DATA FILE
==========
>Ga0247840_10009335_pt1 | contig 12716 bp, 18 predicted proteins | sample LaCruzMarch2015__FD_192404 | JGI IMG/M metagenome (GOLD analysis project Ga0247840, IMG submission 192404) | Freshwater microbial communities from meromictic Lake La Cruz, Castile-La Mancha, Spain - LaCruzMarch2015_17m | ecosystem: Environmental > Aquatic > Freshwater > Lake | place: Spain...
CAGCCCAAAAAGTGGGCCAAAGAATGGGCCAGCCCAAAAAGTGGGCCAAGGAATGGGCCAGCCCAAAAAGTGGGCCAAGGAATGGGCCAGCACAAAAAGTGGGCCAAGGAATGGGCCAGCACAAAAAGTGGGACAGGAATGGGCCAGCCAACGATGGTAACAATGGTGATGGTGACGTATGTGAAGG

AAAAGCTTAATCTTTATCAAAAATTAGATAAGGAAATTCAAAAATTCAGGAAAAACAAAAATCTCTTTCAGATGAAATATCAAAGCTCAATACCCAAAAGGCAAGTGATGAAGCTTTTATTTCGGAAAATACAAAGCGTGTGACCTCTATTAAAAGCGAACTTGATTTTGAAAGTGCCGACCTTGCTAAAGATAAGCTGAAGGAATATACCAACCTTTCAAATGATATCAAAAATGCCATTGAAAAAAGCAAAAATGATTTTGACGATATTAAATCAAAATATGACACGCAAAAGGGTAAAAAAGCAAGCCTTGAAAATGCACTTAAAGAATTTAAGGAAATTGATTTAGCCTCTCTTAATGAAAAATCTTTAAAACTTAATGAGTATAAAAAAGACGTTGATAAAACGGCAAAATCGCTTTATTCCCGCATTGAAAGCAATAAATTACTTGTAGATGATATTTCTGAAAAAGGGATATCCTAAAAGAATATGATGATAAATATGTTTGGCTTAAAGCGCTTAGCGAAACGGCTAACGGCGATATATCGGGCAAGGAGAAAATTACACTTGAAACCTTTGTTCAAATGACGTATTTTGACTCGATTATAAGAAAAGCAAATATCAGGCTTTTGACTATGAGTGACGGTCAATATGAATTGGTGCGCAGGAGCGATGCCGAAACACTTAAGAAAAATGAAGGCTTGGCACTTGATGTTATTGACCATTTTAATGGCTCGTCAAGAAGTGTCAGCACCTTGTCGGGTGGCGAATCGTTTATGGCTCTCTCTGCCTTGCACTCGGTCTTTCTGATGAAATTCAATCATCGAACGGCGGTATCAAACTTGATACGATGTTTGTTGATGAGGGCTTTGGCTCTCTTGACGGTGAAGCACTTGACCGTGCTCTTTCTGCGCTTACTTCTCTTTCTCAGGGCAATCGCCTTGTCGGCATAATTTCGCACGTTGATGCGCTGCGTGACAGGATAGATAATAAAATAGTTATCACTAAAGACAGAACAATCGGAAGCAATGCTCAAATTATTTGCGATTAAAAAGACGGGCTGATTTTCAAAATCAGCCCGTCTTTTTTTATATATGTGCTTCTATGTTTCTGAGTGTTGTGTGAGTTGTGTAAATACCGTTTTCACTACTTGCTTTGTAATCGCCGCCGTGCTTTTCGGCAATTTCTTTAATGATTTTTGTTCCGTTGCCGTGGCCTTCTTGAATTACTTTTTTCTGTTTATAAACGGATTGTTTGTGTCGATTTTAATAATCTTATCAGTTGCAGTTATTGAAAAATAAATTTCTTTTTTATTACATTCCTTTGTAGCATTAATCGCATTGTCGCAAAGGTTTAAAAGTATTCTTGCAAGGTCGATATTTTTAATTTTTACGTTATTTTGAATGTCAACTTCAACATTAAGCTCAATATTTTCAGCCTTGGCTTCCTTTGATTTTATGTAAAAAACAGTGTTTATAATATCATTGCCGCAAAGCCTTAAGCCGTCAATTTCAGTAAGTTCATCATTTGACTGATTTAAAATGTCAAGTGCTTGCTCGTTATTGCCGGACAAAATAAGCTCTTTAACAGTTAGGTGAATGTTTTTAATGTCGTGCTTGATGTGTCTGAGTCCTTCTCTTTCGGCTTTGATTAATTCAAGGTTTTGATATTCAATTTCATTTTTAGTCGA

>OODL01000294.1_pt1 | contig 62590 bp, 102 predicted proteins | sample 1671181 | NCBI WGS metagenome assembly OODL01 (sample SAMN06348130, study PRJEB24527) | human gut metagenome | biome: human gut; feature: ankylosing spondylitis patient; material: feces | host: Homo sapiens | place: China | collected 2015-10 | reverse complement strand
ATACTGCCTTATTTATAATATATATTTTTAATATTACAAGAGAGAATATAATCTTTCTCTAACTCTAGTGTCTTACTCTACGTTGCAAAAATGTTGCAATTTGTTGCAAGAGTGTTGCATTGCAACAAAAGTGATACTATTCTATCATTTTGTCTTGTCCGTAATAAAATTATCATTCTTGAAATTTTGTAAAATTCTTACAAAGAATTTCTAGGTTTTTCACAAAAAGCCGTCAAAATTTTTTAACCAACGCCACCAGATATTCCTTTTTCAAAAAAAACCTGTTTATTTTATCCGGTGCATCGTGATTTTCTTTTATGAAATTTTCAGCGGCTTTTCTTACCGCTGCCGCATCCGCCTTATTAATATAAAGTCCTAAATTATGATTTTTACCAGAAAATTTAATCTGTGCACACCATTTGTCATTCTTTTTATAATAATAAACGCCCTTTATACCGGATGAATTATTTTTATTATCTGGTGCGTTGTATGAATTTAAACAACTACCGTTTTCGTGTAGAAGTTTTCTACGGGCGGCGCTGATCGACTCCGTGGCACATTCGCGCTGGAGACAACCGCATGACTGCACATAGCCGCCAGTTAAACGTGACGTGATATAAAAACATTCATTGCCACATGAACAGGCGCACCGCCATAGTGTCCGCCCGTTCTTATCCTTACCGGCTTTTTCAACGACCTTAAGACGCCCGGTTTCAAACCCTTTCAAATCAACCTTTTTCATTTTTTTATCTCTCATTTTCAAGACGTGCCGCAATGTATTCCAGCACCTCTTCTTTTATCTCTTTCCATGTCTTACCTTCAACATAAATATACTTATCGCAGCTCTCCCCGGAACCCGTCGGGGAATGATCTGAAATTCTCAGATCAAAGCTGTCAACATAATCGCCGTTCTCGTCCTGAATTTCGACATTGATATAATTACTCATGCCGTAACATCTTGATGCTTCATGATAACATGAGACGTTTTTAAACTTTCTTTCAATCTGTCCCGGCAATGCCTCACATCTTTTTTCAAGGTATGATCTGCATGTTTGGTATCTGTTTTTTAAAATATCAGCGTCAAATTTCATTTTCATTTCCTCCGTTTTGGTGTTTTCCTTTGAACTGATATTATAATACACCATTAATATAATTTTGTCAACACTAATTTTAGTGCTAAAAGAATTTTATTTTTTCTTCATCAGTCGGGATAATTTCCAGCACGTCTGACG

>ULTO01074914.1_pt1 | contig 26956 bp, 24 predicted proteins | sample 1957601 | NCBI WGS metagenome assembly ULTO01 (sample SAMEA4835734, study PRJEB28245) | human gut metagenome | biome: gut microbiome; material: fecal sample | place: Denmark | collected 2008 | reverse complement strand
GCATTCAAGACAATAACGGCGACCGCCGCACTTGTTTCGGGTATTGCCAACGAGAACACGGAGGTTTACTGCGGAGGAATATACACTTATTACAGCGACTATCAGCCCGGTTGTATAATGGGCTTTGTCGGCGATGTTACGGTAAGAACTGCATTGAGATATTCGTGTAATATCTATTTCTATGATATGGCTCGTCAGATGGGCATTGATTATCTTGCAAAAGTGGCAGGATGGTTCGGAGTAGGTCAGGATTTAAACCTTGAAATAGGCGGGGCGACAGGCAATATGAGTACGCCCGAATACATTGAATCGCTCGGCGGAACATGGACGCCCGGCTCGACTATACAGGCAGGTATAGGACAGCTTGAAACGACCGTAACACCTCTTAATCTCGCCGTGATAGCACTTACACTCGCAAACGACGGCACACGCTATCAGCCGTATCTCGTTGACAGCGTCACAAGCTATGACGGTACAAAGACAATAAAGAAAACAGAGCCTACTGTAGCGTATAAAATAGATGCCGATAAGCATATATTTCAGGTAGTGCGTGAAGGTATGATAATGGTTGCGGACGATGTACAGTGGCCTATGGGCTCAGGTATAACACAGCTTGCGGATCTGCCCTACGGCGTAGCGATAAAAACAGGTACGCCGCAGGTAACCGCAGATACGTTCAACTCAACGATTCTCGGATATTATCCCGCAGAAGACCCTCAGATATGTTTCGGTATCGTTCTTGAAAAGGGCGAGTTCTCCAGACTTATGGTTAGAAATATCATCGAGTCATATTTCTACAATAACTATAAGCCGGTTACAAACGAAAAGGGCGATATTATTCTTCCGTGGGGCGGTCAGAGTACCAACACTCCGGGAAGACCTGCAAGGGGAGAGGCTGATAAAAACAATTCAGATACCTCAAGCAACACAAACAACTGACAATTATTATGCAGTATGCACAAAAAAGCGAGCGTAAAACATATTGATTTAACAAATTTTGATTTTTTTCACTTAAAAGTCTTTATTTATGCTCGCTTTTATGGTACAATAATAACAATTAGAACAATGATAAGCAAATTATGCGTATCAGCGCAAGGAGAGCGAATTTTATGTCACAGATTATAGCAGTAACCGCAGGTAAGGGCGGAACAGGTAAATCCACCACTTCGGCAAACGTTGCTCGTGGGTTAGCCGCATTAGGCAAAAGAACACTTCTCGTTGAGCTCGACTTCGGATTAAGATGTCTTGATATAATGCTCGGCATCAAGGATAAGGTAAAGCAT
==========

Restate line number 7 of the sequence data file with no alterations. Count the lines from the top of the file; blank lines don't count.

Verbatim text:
GCATTCAAGACAATAACGGCGACCGCCGCACTTGTTTCGGGTATTGCCAACGAGAACACGGAGGTTTACTGCGGAGGAATATACACTTATTACAGCGACTATCAGCCCGGTTGTATAATGGGCTTTGTCGGCGATGTTACGGTAAGAACTGCATTGAGATATTCGTGTAATATCTATTTCTATGATATGGCTCGTCAGATGGGCATTGATTATCTTGCAAAAGTGGCAGGATGGTTCGGAGTAGGTCAGGATTTAAACCTTGAAATAGGCGGGGCGACAGGCAATATGAGTACGCCCGAATACATTGAATCGCTCGGCGGAACATGGACGCCCGGCTCGACTATACAGGCAGGTATAGGACAGCTTGAAACGACCGTAACACCTCTTAATCTCGCCGTGATAGCACTTACACTCGCAAACGACGGCACACGCTATCAGCCGTATCTCGTTGACAGCGTCACAAGCTATGACGGTACAAAGACAATAAAGAAAACAGAGCCTACTGTAGCGTATAAAATAGATGCCGATAAGCATATATTTCAGGTAGTGCGTGAAGGTATGATAATGGTTGCGGACGATGTACAGTGGCCTATGGGCTCAGGTATAACACAGCTTGCGGATCTGCCCTACGGCGTAGCGATAAAAACAGGTACGCCGCAGGTAACCGCAGATACGTTCAACTCAACGATTCTCGGATATTATCCCGCAGAAGACCCTCAGATATGTTTCGGTATCGTTCTTGAAAAGGGCGAGTTCTCCAGACTTATGGTTAGAAATATCATCGAGTCATATTTCTACAATAACTATAAGCCGGTTACAAACGAAAAGGGCGATATTATTCTTCCGTGGGGCGGTCAGAGTACCAACACTCCGGGAAGACCTGCAAGGGGAGAGGCTGATAAAAACAATTCAGATACCTCAAGCAACACAAACAACTGACAATTATTATGCAGTATGCACAAAAAAGCGAGCGTAAAACATATTGATTTAACAAATTTTGATTTTTTTCACTTAAAAGTCTTTATTTATGCTCGCTTTTATGGTACAATAATAACAATTAGAACAATGATAAGCAAATTATGCGTATCAGCGCAAGGAGAGCGAATTTTATGTCACAGATTATAGCAGTAACCGCAGGTAAGGGCGGAACAGGTAAATCCACCACTTCGGCAAACGTTGCTCGTGGGTTAGCCGCATTAGGCAAAAGAACACTTCTCGTTGAGCTCGACTTCGGATTAAGATGTCTTGATATAATGCTCGGCATCAAGGATAAGGTAAAGCAT